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Is NYC really a cespool of crime?

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A Concrete Jungle Where Bad Dreams Are Made Of

Migrants have learned that there’s nothing they can’t do in New York, from shoplifting to assault.

By Allysia Finley, WSJ

Feb. 11, 2024 11:46 am ET

When I stepped outside the Journal’s Midtown Manhattan offices shortly after 8 p.m. Thursday, I entered a crime scene. Police had blocked off the street. A helicopter circled overhead. If I had left an hour earlier, I might have been sprayed by a stray bullet—as an innocent tourist a few blocks over had been.

It was my second close run in a week. The previous Saturday evening, a man standing a few feet from me on a street corner was sucker-punched in the head. There but for the grace of God go I and every New Yorker.

According to media accounts of Thursday night’s shooting, a security guard at a Times Square sporting-goods store confronted a trio of young migrant men who were shoplifting. One pulled out a gun and fired at the guard, missing but striking a Brazilian tourist in the leg.

One of the three stayed behind, but the shooter and his other friend ran off. Cops captured the friend. The gunman, however, kept running and shot at the pursuing officers on the block adjacent to the Journal before ducking into a subway entrance. Fortunately, he missed and didn’t hit any bystanders.

Police on Friday afternoon hunted down and arrested the suspected shooter, a 15-year-old Venezuelan migrant who had been staying at a hotel that was converted into a migrant shelter. He is also a suspect in a gunpoint robbery and another shooting incident in Midtown Manhattan last month, according to police.

He is being held without bail. Maybe prosecutors learned a lesson from the public uproar after migrants who were filmed allegedly kicking two police officers in Times Square last month were released. One of them reportedly had two prior arrests for assaulting retail employees who had tried to stop him from shoplifting.

Conservatives describe the process by which migrants are apprehended and let loose at the southern border as “catch and release.” This is New York’s version of the practice.

Passing through Times Square on my way home Thursday, I heard Alicia Keys and Jay-Z’s hit song “Empire State of Mind” blasting. The song was released in 2009 when I first moved to the city, fresh out of college. It felt inspiring then: “Concrete jungle where dreams are made of / There’s nothin’ you can’t do / Now you’re in New York.” Those lyrics have since taken on a decidedly different meaning. New York has become a lawless jungle where bad dreams come true and there’s nothing miscreants can’t do.

It’s tempting to blame the city’s crime on the surge of migrants. The bigger problem, it seems, is its law of the jungle. Migrants have figured out that shoplifting, pickpocketing and violence go unpunished. They consequently run wild, as native-born criminals do. Heaven help anyone standing in their way.

Consider the young man next to me on Saturday when he was struck by an assailant running by. It was around 9 p.m., a block from my apartment.

A food-delivery man, a Good Samaritan, stopped and dragged the hulking man out of the street. I hovered to see if he was all right. His eyes rolled toward the back of his head, and his body was limp. A foreign tourist called 911 and, because she couldn’t speak English, handed me her phone.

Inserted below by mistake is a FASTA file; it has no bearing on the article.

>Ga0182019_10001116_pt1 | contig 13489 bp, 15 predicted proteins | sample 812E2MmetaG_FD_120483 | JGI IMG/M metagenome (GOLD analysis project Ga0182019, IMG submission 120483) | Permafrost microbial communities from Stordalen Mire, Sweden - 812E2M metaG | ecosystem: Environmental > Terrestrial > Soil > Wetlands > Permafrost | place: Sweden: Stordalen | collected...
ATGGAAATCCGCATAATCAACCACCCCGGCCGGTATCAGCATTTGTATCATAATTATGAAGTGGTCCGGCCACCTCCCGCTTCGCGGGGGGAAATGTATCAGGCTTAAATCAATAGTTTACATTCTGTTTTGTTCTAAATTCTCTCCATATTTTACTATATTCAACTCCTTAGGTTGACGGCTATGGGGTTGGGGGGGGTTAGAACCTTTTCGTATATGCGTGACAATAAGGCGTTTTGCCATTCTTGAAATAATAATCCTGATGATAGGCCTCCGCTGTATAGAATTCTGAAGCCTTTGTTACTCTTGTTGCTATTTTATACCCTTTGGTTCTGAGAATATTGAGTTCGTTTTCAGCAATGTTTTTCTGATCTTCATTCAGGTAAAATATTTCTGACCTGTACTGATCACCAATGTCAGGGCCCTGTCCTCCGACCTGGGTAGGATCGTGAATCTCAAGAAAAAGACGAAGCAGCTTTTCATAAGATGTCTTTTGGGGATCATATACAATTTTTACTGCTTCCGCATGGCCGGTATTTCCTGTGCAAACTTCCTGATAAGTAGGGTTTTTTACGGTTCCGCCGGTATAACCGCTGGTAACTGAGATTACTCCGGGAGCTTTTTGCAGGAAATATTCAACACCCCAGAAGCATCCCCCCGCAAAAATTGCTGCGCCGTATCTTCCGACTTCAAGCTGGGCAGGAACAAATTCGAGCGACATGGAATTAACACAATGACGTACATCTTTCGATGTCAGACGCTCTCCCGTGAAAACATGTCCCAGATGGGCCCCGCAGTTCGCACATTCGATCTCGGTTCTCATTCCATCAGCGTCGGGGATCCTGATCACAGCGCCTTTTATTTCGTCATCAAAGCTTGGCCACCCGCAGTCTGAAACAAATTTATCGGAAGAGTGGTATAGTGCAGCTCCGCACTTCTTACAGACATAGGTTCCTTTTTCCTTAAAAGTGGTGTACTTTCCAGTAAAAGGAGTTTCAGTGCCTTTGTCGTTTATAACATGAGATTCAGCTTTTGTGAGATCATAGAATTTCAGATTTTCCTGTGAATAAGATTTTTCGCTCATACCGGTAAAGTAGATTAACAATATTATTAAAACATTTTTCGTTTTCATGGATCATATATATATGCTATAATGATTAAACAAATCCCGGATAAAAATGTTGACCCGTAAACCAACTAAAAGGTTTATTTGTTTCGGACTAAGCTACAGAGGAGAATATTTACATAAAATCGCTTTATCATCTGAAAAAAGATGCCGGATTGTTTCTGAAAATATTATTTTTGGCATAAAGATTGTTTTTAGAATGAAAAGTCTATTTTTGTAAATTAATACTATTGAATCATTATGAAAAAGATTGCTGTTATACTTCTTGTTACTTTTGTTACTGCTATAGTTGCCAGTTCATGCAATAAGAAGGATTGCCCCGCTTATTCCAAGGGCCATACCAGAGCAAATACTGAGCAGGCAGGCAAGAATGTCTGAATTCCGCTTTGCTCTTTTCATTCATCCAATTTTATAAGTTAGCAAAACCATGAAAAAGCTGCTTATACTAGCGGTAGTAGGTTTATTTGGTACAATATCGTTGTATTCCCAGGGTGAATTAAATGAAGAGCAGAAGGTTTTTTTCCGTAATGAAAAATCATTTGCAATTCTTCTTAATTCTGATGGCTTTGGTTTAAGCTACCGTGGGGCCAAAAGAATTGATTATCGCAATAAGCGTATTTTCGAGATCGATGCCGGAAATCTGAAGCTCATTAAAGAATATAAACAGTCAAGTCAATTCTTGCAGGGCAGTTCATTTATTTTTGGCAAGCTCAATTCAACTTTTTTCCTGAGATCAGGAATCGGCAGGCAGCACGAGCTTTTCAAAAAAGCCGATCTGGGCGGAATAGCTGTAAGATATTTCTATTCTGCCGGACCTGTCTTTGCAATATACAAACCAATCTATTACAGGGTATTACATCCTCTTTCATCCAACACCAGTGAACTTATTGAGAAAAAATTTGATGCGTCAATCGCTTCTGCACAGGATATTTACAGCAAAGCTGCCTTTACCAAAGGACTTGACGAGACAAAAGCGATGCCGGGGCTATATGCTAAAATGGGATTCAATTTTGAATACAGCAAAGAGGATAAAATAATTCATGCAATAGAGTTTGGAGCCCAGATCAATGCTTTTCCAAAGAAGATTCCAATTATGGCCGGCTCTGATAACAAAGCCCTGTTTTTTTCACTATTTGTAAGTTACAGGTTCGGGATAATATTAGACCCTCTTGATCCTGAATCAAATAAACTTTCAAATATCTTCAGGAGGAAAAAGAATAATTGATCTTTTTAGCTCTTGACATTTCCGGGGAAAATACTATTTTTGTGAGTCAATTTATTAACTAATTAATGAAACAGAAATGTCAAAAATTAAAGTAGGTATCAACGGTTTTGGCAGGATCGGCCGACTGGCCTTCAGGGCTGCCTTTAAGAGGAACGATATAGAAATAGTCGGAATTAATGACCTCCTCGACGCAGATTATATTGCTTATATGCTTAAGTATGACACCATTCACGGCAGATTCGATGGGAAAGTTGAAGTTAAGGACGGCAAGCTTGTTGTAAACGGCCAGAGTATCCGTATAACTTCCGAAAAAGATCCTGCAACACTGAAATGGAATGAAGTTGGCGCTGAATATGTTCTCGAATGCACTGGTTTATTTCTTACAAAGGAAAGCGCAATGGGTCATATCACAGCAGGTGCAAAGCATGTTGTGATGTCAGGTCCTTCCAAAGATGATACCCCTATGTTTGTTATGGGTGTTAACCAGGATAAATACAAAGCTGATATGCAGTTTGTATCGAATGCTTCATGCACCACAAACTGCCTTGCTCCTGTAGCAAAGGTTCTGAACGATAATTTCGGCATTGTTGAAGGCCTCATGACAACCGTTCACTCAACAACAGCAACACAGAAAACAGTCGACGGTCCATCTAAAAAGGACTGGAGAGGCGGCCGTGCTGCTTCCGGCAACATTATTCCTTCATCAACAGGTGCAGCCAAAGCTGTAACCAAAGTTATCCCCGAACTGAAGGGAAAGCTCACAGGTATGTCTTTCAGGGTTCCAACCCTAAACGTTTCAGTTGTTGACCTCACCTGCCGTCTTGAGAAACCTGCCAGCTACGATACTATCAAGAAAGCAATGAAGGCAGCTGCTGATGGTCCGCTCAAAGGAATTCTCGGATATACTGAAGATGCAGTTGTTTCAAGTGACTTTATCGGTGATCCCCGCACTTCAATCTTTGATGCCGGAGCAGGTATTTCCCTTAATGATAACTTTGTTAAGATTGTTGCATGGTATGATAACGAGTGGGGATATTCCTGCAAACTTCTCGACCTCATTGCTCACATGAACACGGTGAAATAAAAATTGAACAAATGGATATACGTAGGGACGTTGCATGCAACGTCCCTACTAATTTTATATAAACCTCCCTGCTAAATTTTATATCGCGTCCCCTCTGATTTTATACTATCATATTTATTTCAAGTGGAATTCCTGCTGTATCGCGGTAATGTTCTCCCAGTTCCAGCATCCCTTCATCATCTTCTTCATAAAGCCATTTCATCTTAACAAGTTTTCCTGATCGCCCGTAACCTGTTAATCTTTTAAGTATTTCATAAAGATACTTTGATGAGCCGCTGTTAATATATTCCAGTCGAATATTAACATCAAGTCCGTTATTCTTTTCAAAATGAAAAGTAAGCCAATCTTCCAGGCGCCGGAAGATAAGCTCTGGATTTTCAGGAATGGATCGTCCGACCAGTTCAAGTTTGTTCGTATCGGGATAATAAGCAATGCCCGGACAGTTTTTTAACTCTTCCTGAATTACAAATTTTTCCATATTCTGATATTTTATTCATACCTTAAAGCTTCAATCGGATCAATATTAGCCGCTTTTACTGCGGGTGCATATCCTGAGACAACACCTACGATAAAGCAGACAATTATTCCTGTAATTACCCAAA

I told the emergency dispatcher that a 20-something man had been hit and was evidently unconscious. The first question the dispatcher asked: What is the race of the victim? Black, I answered. Next question: What is the race of the attacker? Black, I replied, exasperated.

The dispatcher then asked what the attacker was wearing and in what direction he went. She then transferred me to another dispatcher, who inquired about the young man’s medical condition. Two cops showed up within minutes, but they couldn’t do anything. An ambulance arrived not long after that and whisked the victim away. During the early days of the pandemic, the sound of sirens triggered thoughts that someone had fallen severely ill with Covid. When I hear a siren now, I wonder who has been stabbed, smacked or shot.

The food-delivery man speculated that the attacker might have been fleeing after committing another crime and struck the man because he was in his way. It’s possible. Random assaults by the drug-addled and mentally ill aren’t uncommon, a key difference between today’s New York and its high-crime days four decades ago.

An Amazon delivery driver last month was randomly slashed across the face by a man wearing all black and a ski mask. “He didn’t take nothing. He just wanted to cut me, I guess,” the 23-year-old driver said.

It’s hard to ignore the link between the city’s retreat from prosecuting nonviolent offenses—misdemeanor arrests for dangerous drugs plunged by 94% between 2010 and 2022—the end of stop-and-frisk policing, and the rise in violence. Manhattan District Attorney Alvin Bragg is more interested in prosecuting Donald Trump and New Yorkers who bought fake Covid vaccine cards than menacing criminals.

Innocent New Yorkers pay the price, sometimes with their lives. No wonder so many are migrating to Florida.


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